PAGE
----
Select Committee on Transport, Local Government and the Regions Minutes of Evidence



Examination of Witnesses (Questions 100-119)

MS HILARY CHIPPING, MR JIM BOUD, MR MIKE FREEMAN AND MR NICK CHARLESWORTH

WEDNESDAY 24 APRIL 2002

  100. Thank you that was helpful.
  (Mr Freeman) A couple of points to put our background to it. You are clearly aware of the importance of road haulage to this country and its whole economy. The haulage industry is going through a very critical stage at the moment. Some of the reasons are not within the remit of this particular Committee but are very much affecting what goes on. However, certain things are subject to this particular inquiry and what we are trying to achieve always is efficient and cost-effective operations. We are getting more and more into positions imposed on us by the UK Government and by the European Union and we are now reaching a situation where we have no margin for error or flexibility in transport operations. It is crucial that what goes on at the ports helps our people move the goods to the ports and out and in certain areas it is becoming very critical at the moment. This is why we are here to try to explain this point to you.

  101. In the memorandum the Highways Agency state that "considerable sums have already been invested in improving the network although admittedly few schemes are designed to cater specifically for port traffic" and that was the point you were making. Could you tell us what the special requirements of road schemes that cater specifically for ports would be?
  (Ms Chipping) The way in which road schemes come forward now for consideration by the Government is through this regional planning framework, which is why I wanted to make that point initially. I am sure you are very familiar with the Government's ten-year Transport Plan and that set out the framework within which we would consider future road schemes in a multi-modal context. Several multi-modal studies are being carried out around the country, some of which relate quite specifically to ports. For example, there is one in Hull looking at the port of Hull, others which are looking at general transport issues on the road network, but clearly general congestion on a lot of our motorway network could well be in relation to freight which is actually coming from ports. So we would not necessarily just focus on ports in their own right, we are looking at the transport network as a whole and we are looking at transport priorities in a region. If, coming out of a study looking at all modes across rail, public transport or whatever, a road scheme were considered to be desirable, it would then be for the regional planning body to say which of the road or other local transport schemes in its area were of priority and that scheme would need to be assessed against the framework, the new approach to appraisal. We would be looking at all aspects, economy, environment, accessibility and such like.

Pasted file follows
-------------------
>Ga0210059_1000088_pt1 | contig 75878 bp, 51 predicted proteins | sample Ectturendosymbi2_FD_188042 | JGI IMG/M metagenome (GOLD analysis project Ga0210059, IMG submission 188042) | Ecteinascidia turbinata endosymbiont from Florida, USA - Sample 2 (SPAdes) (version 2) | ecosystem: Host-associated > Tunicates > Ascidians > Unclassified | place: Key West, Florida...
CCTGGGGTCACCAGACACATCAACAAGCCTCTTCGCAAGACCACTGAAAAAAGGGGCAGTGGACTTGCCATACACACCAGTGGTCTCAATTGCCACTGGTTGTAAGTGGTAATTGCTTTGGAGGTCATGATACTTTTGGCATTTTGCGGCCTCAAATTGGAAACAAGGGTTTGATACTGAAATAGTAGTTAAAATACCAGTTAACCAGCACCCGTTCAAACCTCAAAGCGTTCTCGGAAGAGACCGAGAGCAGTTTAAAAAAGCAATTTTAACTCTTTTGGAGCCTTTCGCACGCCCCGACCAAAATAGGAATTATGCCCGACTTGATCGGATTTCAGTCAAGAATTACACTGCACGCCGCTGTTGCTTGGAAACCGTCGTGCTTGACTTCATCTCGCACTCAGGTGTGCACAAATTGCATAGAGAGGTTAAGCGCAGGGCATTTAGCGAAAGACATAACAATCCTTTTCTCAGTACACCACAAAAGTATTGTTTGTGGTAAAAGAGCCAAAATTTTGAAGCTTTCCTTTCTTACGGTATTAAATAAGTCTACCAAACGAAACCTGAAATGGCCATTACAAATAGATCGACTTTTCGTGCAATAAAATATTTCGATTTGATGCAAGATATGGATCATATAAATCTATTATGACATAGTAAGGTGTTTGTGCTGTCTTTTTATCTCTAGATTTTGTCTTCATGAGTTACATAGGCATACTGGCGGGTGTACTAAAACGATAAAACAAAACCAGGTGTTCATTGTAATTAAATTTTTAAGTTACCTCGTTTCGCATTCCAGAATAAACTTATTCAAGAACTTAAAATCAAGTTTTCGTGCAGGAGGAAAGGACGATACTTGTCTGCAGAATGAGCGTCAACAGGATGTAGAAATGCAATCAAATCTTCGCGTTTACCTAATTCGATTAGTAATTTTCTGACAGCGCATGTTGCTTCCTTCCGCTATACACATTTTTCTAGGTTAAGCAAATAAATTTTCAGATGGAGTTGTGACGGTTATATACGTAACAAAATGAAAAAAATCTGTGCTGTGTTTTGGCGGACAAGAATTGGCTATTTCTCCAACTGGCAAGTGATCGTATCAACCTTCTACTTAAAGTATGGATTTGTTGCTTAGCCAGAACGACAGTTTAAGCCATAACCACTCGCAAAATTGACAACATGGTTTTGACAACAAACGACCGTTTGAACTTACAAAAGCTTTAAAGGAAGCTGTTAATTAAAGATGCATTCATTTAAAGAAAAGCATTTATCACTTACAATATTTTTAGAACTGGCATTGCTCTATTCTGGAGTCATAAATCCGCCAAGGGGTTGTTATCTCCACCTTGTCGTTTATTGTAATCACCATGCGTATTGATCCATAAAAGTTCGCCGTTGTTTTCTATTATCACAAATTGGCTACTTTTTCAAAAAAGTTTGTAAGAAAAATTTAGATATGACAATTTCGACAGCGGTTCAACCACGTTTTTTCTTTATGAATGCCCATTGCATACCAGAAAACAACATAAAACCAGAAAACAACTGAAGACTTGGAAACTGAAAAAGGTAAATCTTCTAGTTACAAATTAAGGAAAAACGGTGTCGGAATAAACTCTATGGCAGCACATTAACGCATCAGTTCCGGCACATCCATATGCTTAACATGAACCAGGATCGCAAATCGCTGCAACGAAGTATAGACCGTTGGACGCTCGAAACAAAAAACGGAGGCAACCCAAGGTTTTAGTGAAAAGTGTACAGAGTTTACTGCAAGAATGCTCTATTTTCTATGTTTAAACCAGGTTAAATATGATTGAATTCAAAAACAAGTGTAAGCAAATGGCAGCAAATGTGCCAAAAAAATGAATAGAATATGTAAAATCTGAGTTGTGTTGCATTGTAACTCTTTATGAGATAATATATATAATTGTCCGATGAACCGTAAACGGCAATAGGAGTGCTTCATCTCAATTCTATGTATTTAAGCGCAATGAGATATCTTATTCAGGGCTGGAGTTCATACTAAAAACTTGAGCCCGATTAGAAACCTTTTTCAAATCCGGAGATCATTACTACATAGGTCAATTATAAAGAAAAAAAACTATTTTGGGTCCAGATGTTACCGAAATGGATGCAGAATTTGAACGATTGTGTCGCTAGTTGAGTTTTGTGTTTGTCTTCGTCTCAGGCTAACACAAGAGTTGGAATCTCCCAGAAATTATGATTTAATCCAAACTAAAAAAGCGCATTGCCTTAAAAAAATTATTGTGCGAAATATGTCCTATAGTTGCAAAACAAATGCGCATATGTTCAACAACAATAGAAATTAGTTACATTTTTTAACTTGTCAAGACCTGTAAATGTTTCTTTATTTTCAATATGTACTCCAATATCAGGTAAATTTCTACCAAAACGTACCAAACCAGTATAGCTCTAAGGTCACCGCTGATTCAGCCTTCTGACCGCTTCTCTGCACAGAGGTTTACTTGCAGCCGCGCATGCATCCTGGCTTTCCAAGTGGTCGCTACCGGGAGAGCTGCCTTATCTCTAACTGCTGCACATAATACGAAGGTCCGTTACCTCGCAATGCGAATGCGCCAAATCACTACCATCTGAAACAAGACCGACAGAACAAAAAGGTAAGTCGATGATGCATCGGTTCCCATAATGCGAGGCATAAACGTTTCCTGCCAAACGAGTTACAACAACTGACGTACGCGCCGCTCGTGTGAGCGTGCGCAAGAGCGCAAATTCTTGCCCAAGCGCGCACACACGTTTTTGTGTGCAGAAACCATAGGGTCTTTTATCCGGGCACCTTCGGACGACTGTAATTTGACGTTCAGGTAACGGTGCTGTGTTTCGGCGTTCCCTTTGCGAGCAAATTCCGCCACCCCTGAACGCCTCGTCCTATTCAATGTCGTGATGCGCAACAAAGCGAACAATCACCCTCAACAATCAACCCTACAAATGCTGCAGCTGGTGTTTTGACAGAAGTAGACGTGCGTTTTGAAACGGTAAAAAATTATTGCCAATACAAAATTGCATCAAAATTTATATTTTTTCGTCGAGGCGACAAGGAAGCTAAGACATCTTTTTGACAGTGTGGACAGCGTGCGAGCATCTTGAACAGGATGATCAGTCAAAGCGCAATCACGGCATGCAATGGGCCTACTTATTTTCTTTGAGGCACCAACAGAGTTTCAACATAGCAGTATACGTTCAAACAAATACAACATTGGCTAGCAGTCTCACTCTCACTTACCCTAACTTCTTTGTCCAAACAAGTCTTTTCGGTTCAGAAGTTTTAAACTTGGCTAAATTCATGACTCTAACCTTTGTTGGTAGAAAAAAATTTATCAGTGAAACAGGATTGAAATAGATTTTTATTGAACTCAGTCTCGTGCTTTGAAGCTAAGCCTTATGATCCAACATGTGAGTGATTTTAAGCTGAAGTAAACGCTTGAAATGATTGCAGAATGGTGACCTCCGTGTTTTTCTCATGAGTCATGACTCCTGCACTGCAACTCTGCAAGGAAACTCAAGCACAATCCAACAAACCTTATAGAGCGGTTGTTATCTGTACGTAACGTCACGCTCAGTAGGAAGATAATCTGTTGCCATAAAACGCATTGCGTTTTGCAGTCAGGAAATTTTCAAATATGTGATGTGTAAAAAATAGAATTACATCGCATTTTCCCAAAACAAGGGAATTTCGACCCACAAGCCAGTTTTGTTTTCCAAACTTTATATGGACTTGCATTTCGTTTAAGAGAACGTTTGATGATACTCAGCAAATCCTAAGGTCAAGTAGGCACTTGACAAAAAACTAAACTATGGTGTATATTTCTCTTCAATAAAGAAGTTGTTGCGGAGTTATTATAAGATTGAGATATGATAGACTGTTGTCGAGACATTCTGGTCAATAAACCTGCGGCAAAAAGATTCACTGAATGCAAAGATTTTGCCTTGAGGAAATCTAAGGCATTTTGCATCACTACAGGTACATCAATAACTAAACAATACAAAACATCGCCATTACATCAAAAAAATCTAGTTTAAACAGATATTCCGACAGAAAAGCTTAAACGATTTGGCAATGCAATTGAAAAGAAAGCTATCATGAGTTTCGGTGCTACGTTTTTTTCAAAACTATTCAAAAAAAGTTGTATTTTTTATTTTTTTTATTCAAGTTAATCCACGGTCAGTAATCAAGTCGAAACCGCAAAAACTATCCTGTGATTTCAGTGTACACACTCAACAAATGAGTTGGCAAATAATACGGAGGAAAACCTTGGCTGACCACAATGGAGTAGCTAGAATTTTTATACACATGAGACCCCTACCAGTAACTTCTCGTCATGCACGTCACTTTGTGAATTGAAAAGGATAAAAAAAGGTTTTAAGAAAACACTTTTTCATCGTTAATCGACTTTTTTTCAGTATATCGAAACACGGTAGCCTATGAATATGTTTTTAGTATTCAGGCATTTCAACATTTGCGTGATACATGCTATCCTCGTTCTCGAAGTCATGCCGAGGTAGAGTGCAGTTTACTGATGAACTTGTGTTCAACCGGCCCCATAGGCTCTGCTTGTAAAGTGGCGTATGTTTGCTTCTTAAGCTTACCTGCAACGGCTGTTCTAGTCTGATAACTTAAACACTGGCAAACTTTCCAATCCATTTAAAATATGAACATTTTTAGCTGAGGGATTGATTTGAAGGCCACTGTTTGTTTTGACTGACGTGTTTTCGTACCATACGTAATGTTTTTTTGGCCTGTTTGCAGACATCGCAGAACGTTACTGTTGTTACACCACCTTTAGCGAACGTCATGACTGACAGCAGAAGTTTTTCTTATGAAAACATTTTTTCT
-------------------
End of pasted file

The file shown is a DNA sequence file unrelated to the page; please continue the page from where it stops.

102. Let me give you a forward projection. If you saw an area with a port which was clearly developing and which was growing year by year would you include that in your assessments, would you do a forward projection over a five or ten-year period?
  (Ms Chipping) We would be talking to local authorities and the regions.

  103. You would not leave that kind of assessment to them. You would say you had noticed that there is this development, you had considered that the plan would need to take account of the obvious growth of that port facility, or would you leave it entirely to them to decide what priorities they were setting?
  (Ms Chipping) The framework within which the Government has set us to work is very reliant on the region looking at its own priorities. We in the Highways Agency are very keen to get involved at an early stage in any possible development. I have a number of teams in each region which actually mirror the borders of each Government Office region and they are talking on a daily basis with local authorities, transport groups, in that region. We would be in at the early stages of any possible development. We would be considering it within our overall strategy but it would be for the region.

  104. Could you be affected by the Government's suggestions for the changes in the Green Paper on planning?
  (Ms Chipping) The particular one you may be referring to is about the possible treatment of major infrastructure projects.

  105. That does seem to be a quite important part of it.